The National Security Agency (NSA) has teams devoted to cracking and monitoring every type of smartphone, including the iPhone, Android devices, and the Blackberry, according to a report published by the German magazine Der Spiegel.
Once the team has bypassed security measures built into these popular devices, all user data stored on them is instantly accessible to the surveillance squad.
Based on information gleaned from a cache of documents produced by the NSA and its British counterpart, GCHQ, the magazine reports that the intelligence agencies have mustered specialized teams assigned to work on developing advanced surveillance measures particular to the type of phone.
The full panoply of data stored on the phone is then susceptible to the surveillance and being stored by the snoops; this includes call logs, contact lists, text messages, notes, and GPS location markers.
According to its analysis of the internal documents, Der Spiegel reports that there is nothing in the information it obtained indicating that the NSA is conducting the type of wholesale, dragnet surveillance of smartphones as was revealed earlier this summer by Edward Snowden.
This capability exposes millions of people worldwide to the constant view of agents of the NSA. As reported by Der Spiegel:
In Germany, more than 50 percent of all mobile phone users now possess a smartphone; in the UK, the share is two-thirds. About 130 million people in the US have such a device. The mini-computers have become personal communication centers, digital assistants and life coaches, and they often know more about their users than most users suspect.
The documents cited in the magazine’s story indicate that the NSA scrambled to keep up with the proliferation of smartphones. As the devices were adopted by more and more telecommunications customers, the spies initiated new programs specifically created to crack the technologically advanced phones. Der Spiegel describes the push to put the popular devices under the NSA’s ever-watchful eye:
The NSA tackled the issue at the same speed with which the devices changed user behavior. According to the documents, it set up task forces for the leading smartphone manufacturers and operating systems. Specialized teams began intensively studying Apple's iPhone and its iOS operating system, as well as Google's Android mobile operating system. Another team worked on ways to attack BlackBerry, which had been seen as an impregnable fortress until then.
Apparently, unlike PRISM and other NSA programs, the agency didn’t work with the device manufacturers or suppliers to help with the smartphone hacking. Both Blackberry and Google were quoted in the story as saying that they don’t participate with government surveillance and that there is no “backdoor access” granted to the NSA or any other spy organization.
In this case, then, it seems that the vulnerability comes not from the maker, but from the user. The magazine reports that a majority of smartphone users take a very “carefree approach” to the security they employ on their device. Perhaps more frightening than the lackadaisical attitude of the end user of the smartphones is the frank tone to the NSA’s instructions on how to exploit their “targets"' lack of safeguards.
According to one NSA presentation, smartphone users demonstrate "nomophobia," or "no mobile phobia." The only thing many users worry about is losing reception. A detailed NSA presentation titled, "Does your target have a smartphone?" shows how extensive the surveillance methods against users of Apple's popular iPhone already are.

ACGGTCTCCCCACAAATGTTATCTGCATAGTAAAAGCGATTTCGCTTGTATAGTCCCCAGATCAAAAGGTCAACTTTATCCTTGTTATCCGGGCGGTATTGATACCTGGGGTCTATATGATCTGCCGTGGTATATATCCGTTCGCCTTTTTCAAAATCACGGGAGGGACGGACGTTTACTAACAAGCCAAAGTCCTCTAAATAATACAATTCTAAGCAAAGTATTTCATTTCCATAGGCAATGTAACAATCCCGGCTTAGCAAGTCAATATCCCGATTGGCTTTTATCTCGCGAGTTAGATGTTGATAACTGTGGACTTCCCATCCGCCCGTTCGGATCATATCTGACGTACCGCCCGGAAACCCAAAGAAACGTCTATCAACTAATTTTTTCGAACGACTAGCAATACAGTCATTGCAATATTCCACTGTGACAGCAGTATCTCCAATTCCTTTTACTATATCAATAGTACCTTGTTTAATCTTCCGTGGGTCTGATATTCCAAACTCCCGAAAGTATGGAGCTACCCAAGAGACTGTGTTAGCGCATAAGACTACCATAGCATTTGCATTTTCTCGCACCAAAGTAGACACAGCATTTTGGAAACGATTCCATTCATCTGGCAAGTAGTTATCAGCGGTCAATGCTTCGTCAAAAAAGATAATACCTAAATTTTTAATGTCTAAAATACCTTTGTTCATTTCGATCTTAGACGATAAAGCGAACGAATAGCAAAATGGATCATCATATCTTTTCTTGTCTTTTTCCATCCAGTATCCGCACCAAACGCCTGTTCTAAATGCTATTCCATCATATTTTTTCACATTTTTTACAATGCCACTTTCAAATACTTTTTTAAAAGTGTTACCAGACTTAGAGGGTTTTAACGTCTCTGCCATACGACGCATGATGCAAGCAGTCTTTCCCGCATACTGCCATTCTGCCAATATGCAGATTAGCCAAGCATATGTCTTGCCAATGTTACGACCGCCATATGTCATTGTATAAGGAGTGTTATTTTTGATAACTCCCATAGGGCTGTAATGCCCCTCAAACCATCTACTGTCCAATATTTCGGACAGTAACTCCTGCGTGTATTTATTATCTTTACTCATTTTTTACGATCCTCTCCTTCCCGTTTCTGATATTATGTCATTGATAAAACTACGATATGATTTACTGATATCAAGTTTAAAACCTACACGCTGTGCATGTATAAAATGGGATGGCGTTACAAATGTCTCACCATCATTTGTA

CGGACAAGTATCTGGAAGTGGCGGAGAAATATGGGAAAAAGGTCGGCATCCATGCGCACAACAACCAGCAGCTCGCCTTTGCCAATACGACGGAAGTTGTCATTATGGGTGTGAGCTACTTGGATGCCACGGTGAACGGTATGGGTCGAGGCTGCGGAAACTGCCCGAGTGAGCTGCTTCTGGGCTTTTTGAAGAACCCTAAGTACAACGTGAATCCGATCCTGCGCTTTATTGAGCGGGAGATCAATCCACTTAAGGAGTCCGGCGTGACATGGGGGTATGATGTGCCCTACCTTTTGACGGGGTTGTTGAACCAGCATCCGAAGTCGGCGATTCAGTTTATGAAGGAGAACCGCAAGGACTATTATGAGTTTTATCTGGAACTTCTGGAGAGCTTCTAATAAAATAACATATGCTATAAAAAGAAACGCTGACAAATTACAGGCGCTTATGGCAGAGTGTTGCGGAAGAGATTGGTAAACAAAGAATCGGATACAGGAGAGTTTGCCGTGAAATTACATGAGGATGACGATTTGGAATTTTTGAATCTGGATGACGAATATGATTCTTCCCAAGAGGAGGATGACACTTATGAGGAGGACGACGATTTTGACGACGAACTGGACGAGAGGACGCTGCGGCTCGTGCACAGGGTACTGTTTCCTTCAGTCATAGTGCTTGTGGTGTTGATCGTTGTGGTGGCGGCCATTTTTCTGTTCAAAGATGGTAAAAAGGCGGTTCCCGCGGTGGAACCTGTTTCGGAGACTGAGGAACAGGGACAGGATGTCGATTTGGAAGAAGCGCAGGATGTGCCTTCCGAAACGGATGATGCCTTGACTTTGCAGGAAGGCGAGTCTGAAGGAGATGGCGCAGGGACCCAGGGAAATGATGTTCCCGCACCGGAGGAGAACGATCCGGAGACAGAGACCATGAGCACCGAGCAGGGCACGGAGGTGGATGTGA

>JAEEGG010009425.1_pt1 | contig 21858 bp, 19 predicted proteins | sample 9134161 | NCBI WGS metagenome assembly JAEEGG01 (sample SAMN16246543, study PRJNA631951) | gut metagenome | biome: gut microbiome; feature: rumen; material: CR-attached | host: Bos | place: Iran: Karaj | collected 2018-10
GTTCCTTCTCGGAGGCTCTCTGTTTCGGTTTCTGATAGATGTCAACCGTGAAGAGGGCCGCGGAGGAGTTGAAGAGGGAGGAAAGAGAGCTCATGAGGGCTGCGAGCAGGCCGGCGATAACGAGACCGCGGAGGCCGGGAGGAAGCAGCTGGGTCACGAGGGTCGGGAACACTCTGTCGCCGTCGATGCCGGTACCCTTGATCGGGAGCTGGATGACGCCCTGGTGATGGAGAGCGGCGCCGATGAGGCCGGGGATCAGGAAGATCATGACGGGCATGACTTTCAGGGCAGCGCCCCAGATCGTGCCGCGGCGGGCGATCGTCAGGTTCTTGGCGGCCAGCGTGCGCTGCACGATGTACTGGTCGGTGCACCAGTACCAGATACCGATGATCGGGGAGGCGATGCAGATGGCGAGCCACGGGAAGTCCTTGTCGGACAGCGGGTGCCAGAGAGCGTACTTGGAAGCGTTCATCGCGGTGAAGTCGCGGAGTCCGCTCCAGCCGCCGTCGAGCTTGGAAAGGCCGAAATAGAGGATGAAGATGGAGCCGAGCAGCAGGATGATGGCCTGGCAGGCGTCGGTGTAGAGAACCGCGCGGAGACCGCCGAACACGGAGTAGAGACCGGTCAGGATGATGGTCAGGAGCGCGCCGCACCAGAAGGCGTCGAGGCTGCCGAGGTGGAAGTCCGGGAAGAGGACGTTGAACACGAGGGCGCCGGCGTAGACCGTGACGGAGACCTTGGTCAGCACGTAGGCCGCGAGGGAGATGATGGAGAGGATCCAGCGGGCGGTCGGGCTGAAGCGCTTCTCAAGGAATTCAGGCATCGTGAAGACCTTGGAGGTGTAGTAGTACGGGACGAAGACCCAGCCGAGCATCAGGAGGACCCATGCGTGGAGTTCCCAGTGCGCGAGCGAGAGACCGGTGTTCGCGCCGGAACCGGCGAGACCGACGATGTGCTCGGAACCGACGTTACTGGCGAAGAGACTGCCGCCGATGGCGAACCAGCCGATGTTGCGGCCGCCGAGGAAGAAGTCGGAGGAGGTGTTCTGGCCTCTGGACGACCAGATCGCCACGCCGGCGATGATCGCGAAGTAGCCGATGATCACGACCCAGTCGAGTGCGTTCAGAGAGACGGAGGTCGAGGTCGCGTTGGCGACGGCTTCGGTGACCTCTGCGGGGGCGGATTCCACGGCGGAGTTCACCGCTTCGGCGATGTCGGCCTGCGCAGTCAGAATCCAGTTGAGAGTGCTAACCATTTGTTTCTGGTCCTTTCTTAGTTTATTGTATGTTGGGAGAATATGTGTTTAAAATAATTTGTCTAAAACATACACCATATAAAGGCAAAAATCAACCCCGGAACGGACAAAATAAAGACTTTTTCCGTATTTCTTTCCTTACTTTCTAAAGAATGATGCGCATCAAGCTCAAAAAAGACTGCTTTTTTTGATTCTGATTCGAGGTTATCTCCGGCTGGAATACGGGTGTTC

For so long, iPhones were thought to be a safer choice than the myriad devices in the same category that run on Google’s Android operating system. Apparently, there is no hiding from the never-blinking eye of the Obama administration.
In fact, the scope of the NSA’s ability to retrieve and examine information stored on the iPhone is remarkable even in this era of daily disclosures of NSA violations of privacy. Again, from Der Spiegel:
Given the targets it defines, the NSA can select a broad spectrum of user data from Apple's most lucrative product, at least if one is to believe the agency's account.
The results the intelligence agency documents on the basis of several examples are impressive. They include an image of the son of a former defense secretary with his arm around a young woman, a photo he took with his iPhone. A series of images depicts young men and women in crisis zones, including an armed man in the mountains of Afghanistan, an Afghan with friends and a suspect in Thailand.
Typically, many Americans will respond to these revelations with “I have nothing to fear because I’ve done nothing wrong.” But "wrong" in the eyes of the federal government includes things that might cause discomfort were they to be put out to the public.
Imagine, all the photos and all the text messages stored on your smartphone being accessed and archived by the federal government. While likely there is nothing illegal, there may in fact be something potentially embarrassing. Next, imagine that every bit of compromising content was held by the federal government and liable to be published one way or another in a way that threatens your family, your career, and your well-being.
Not to mention the fact that by its very definition, freedom means being free from government monitoring of the lives of people not suspected of committing any crime. This sort of unwarranted dragnet surveillance is not only unconstitutional (and it is), but it is immoral and antithetical to the basic tenets of individual liberty upon which this Republic was founded. A watched society is a prison society, and every member of that society is no longer a citizen, but a suspect.
Joe A. Wolverton, II, J.D. is a correspondent for The New American and travels frequently nationwide speaking on topics of nullification, the NDAA, and the surveillance state. He can be reached at